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Unplugging 1 of 2 drives in one pool to provide third drive port to upgrade capacity in another (double drive) smaller pool?


Christian
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Hi StableBit community; been using DrivePool for many years and love the reassurance it brings in data redundancy.

I've read the preferred way of migrating a pool with low free space to larger capacity drives (i.e., 2x 8TB -> 2x 12TB, for example) is to add the higher capacity drive to the pool and then remove one of the existing drives.  The situation I'm in is that I've got 4 SATA ports taken up by two 2-drive pools.

Could I temporarily disconnect one of the drives on one of the pools, and use the freed up SATA port to attach the higher capacity drive and migrate the data as described above?

I also have a two-port PCI SATA card that I may be able to find (and might be working) - would that be a more preferred path to add a SATA port?

Thanks in advance.

--- Chris

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I am sure it is possible to do it that way but it is, IMHO, messy and prone to issues. If you physically remove a drive, the Pool would become read only and I am not sure you could add another drive and then transfer, even if you did it outside of DrivePool.

I would certainly recommend going the PCI SATA card (or better yet, install a SAS HBA like an IBM M1015/Dell Perc H310 and enjoy an abundance of SATA ports) route.

Personally, I always ensure I have at least one SATA port available for upgrading/troubleshooting.

Having said this, for this upgrade, you could also use a USB3 drive adapter (although I do not recommend USB for long time use).

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On 6/23/2021 at 12:27 AM, Umfriend said:

I would certainly recommend going the PCI SATA card (or better yet, install a SAS HBA like an IBM M1015/Dell Perc H310 and enjoy an abundance of SATA ports) route.

Thanks, Umfriend - I'll slot myself into going the additional SATA port route.  Will look into the SAS solution you mention above as well; thanks!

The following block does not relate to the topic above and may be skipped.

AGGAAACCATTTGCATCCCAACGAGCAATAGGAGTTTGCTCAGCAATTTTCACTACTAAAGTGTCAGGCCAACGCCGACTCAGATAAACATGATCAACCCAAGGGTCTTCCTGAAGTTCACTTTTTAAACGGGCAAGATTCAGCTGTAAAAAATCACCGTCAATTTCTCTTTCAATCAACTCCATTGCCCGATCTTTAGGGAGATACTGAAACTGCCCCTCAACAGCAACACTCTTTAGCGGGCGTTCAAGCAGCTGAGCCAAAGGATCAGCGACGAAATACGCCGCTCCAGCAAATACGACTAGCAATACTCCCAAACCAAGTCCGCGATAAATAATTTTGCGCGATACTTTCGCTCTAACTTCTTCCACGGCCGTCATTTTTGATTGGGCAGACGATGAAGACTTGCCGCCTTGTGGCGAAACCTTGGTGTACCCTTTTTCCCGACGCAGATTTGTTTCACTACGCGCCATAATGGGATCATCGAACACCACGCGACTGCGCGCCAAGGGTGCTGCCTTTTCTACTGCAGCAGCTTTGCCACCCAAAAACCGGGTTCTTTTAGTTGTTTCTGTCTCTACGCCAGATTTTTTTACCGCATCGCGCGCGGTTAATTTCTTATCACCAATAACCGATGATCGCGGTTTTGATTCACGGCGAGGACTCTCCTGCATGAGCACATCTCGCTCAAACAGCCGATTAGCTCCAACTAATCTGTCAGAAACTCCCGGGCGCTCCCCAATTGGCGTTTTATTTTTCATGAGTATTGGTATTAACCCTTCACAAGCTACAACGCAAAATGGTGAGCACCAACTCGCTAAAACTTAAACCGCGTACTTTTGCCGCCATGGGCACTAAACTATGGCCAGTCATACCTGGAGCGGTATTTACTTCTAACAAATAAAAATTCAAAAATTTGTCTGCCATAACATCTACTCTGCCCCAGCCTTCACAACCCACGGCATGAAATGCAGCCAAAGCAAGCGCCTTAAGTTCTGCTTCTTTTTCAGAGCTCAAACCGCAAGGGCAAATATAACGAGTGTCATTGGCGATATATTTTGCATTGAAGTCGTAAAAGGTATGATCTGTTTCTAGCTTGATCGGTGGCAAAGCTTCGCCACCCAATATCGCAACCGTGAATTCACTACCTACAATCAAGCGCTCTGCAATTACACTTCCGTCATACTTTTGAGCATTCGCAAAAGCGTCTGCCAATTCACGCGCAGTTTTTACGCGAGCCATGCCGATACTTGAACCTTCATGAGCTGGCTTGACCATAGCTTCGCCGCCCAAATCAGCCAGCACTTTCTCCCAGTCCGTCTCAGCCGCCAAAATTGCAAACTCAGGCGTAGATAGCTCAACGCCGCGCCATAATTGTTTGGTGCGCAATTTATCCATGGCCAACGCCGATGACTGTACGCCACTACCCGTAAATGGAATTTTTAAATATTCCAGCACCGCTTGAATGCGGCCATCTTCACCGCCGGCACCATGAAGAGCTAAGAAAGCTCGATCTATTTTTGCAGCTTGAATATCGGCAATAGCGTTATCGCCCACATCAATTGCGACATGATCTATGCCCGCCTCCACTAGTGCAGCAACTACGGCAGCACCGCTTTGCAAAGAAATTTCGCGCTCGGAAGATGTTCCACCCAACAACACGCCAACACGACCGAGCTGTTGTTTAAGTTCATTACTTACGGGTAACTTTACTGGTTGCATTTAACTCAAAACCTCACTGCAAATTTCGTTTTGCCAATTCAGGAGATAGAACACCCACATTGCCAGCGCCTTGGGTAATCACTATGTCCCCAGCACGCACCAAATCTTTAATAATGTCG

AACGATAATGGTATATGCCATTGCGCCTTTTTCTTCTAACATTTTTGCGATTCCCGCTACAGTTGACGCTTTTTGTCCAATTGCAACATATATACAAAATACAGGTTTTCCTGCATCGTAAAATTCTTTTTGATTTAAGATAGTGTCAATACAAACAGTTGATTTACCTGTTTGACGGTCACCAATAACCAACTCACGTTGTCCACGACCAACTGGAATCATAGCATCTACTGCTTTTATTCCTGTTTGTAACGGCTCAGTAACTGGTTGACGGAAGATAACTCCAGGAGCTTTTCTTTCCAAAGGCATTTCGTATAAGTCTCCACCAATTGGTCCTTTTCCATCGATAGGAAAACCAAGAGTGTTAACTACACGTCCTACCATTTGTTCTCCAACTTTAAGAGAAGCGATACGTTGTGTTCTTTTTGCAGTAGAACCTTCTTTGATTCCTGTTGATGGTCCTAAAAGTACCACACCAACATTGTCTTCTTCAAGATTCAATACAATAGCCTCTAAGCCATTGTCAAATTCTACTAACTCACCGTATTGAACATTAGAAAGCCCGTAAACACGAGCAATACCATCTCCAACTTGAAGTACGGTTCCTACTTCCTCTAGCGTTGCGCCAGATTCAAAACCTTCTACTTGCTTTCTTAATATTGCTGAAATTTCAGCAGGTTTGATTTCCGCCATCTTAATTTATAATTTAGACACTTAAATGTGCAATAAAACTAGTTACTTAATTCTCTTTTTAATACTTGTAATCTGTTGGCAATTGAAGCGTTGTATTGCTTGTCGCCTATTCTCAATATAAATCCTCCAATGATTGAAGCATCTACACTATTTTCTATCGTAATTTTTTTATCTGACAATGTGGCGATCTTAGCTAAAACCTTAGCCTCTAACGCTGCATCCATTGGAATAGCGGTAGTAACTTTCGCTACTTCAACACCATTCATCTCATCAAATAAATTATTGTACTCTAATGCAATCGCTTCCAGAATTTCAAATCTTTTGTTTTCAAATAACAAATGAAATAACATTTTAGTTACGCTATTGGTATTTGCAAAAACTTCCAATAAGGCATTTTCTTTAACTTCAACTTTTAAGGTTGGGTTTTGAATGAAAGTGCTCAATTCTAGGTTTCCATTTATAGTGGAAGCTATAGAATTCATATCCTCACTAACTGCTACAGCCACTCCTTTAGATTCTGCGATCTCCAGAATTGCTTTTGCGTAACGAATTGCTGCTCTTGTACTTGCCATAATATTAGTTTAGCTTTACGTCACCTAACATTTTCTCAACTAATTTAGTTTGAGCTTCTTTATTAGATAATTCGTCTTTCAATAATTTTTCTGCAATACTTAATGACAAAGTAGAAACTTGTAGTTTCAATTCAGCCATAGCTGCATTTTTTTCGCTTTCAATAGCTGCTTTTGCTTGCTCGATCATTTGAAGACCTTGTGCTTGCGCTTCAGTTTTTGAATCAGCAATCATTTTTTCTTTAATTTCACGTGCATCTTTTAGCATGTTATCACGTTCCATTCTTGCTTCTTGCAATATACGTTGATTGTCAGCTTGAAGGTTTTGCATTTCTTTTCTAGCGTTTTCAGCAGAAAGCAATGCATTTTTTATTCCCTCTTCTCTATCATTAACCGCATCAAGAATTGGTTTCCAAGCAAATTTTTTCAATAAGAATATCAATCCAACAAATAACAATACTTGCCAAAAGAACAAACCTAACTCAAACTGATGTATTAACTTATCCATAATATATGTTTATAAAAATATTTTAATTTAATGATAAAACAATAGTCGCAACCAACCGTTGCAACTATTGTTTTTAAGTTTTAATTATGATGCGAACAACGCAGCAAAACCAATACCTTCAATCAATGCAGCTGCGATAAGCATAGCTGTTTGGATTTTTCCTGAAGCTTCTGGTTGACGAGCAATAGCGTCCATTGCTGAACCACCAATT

Now - I hadn't read this anywhere, but at a basic level - I was always thinking the additional SATA card would be a "kludge", added ports which operate in parallel with the motherboard ports, but to a lesser performance level - and possibly introduce anomalies and issues?  Is this misguided?  You aren't the first fellow storage user that has recommended the additional SATA card in the past.  In fact, one comment I received a ways back said that the cards are better than what's offered on the MB.

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I don't really know. I speculate that MB-SATA may not be designed to be optimal. For instance, I do not know whether they can actually deliver 600MBps on all ports simultaneously. I guess it can be found through Yahoo but not sure. PCIe SATA cards, I have read that they can deliver lackluster performance, as in shared bandwidth dependent on the actual number of PCIe lanes it uses, but never that they'd interfere with MB-Sata. Again, I don't actually know and I am sure that there may be different qualities out there.

But really, I think your PCIe SATA card will be fine and give no issues. It should work for your transition. I'd leave the card in the PC once done so that, AIW you need it, you have two ports readily available. The SAS HBA route is one I would recommend if you expect storage to grow as measured by number of drives. For me, it works like a charm and as these are, AFAIK, all made with enterprise servers in mind, I am pretty comfortable about performance, compatability and endurance.

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Got it, Umfriend; thanks for the reply - the PCI SATA card I had only gave me one "hiccup", but may have been due to a Win10 install that got corrupted.  It's going back in when I finally move to upgrade the space.

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